Using Insights to Bridge the Gap Between Clients and Research Participants

Tags: Big Data, CrowdWeaving®, Engagement, Insights

After attending a webinar hosted by Qualtrics, Dr. David Rock of the Neuroleadership Institute explained the importance of insights and how they relate to communicating and collecting data. Here are some key themes I took away from the webinar:

Collecting data is not just important to the client, but to the participant and researchers, as well. When it comes to surveys or any co-creation solution (such as KLC’s own CrowdWeaving®), participants want to know how they can influence decisions that clients make. In turn, clients want to gain knowledge on what their consumers want.  And as researchers, we want to bridge the gap to appease both sides and find a resolution that’s advantageous.

cait-pic-300x298Insights can be defined as a “conclusion formed by the unconscious”. When a solution is derived intuitively, the likelihood of the information being stored into the long term memory is higher and therefore, more likely to be remembered longer than a linear solution. For example, take a moment to look at the picture to the left. At first many people may see a vase, but if you take another minute, you may see two persons facing one another. The moment you recognized the other image, your synapses fired and made the realization and that was your “aha” moment, also known as your insight. Now that you see the other image, it is almost impossible not to see it.

As researchers, it’s our job to recreate the “aha moments”, not only when relating data to the client, but also for participants so they are engaged to provide quality feedback. When we understand our clients’ objectives we are able to create an enhanced user experience for the consumers. From the early stages of a project (project scope, survey design, etc.) it’s important to hone down the essential insight that we are looking for and we can take away. Rather than complicating a survey with 100 questions on various topics, it’s better to break down the objectives and do 5 different surveys with 20 questions. When a project is simplified, themes are more salient, and thus insights emerge easily.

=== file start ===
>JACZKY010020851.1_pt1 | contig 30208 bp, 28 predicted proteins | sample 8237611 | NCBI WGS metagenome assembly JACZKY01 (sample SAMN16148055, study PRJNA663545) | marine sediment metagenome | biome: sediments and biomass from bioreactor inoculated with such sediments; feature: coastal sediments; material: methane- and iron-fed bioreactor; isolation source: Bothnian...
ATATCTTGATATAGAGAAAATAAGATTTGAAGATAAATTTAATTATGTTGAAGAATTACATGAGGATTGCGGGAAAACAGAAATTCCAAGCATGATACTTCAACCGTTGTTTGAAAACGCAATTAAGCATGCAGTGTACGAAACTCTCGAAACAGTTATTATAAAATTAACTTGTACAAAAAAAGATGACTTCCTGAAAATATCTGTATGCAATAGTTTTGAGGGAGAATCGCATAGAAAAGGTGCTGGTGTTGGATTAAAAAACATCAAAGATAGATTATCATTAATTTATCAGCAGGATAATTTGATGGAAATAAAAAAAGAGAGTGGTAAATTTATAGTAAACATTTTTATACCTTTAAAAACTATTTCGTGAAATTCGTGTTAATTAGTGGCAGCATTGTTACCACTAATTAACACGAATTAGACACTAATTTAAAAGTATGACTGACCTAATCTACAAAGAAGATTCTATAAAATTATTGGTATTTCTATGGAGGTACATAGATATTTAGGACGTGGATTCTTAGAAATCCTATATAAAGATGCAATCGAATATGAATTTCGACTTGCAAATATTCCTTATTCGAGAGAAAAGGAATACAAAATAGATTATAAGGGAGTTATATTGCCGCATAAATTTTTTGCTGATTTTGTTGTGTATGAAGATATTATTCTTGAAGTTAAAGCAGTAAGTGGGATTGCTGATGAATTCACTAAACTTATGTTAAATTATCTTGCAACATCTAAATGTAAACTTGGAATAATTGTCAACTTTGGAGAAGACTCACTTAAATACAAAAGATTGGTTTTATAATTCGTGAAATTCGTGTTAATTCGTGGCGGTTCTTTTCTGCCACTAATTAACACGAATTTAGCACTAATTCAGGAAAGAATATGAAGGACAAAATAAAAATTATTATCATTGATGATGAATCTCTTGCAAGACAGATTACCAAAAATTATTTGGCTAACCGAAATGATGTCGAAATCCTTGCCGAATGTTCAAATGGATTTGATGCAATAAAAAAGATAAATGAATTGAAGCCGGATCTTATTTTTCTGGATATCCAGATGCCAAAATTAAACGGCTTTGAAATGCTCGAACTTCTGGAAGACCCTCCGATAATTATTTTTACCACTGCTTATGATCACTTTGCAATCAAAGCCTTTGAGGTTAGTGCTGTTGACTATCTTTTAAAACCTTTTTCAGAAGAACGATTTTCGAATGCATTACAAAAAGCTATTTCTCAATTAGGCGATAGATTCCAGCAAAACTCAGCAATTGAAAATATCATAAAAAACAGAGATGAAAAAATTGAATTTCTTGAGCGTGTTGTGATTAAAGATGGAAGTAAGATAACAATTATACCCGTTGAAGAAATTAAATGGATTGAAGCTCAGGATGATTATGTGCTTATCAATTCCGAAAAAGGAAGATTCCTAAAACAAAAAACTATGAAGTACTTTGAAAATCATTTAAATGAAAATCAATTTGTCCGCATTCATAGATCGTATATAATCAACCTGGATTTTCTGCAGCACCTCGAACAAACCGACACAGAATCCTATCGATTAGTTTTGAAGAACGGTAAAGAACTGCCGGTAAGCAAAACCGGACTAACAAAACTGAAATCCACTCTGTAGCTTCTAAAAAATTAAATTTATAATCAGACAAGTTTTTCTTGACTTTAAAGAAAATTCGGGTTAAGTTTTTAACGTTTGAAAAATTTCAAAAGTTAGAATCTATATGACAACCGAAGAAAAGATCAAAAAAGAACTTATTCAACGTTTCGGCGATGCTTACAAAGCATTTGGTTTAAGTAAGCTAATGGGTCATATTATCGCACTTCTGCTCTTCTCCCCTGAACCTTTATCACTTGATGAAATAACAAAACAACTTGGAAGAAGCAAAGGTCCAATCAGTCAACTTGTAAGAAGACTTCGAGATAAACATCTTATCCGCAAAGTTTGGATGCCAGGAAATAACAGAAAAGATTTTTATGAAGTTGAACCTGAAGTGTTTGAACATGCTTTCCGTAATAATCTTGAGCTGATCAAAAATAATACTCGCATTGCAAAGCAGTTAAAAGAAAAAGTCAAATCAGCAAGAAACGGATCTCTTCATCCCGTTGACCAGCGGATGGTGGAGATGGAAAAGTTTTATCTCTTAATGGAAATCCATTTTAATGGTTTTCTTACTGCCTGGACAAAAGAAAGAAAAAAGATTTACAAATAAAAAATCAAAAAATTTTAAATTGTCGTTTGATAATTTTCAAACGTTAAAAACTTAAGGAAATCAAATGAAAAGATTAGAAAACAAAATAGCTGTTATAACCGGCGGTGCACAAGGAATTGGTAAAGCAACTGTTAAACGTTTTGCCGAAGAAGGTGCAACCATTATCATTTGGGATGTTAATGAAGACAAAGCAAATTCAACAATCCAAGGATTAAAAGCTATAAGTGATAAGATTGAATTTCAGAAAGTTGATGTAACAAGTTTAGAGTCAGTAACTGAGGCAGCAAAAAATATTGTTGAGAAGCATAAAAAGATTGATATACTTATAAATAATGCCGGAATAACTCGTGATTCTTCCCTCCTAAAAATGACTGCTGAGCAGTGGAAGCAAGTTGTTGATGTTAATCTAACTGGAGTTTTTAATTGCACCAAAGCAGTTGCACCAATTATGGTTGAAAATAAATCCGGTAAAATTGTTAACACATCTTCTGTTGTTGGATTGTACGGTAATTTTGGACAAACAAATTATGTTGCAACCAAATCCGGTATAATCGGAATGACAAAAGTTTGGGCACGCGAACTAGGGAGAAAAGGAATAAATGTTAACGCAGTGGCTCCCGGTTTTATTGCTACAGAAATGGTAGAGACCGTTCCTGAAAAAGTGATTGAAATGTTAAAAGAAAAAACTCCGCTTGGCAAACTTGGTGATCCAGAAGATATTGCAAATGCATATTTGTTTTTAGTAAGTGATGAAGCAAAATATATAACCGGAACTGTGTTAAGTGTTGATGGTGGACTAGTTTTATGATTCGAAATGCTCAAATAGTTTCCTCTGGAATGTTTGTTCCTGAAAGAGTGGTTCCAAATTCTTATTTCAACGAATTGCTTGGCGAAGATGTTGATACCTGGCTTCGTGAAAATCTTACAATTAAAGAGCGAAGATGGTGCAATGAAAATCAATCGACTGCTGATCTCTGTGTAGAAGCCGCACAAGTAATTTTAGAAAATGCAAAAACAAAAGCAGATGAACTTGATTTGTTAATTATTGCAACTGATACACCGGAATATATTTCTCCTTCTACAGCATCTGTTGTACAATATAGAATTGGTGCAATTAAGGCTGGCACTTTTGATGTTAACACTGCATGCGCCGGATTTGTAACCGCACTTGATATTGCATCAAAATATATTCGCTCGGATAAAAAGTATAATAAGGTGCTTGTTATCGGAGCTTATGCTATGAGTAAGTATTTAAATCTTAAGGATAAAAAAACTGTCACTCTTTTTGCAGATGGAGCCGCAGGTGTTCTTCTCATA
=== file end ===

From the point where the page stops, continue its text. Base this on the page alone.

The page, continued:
The same concept applies to analyzing and presenting the data to a client. Simplifying reports while calling attention to insights yields the client’s “aha” moment when they recognize how the results relate to their objectives.

We’ve all heard that bigger is better, and to an extent that is true. As a project manager, we always want higher response rates, more elaborate open ends, but what really matters is the balance between quantity and quality. We want our results to be valid, but we want them to matter. It’s our responsibility to the participants and client to transform the project and results to create a moment they will remember.

TL; DR: Insights matter.


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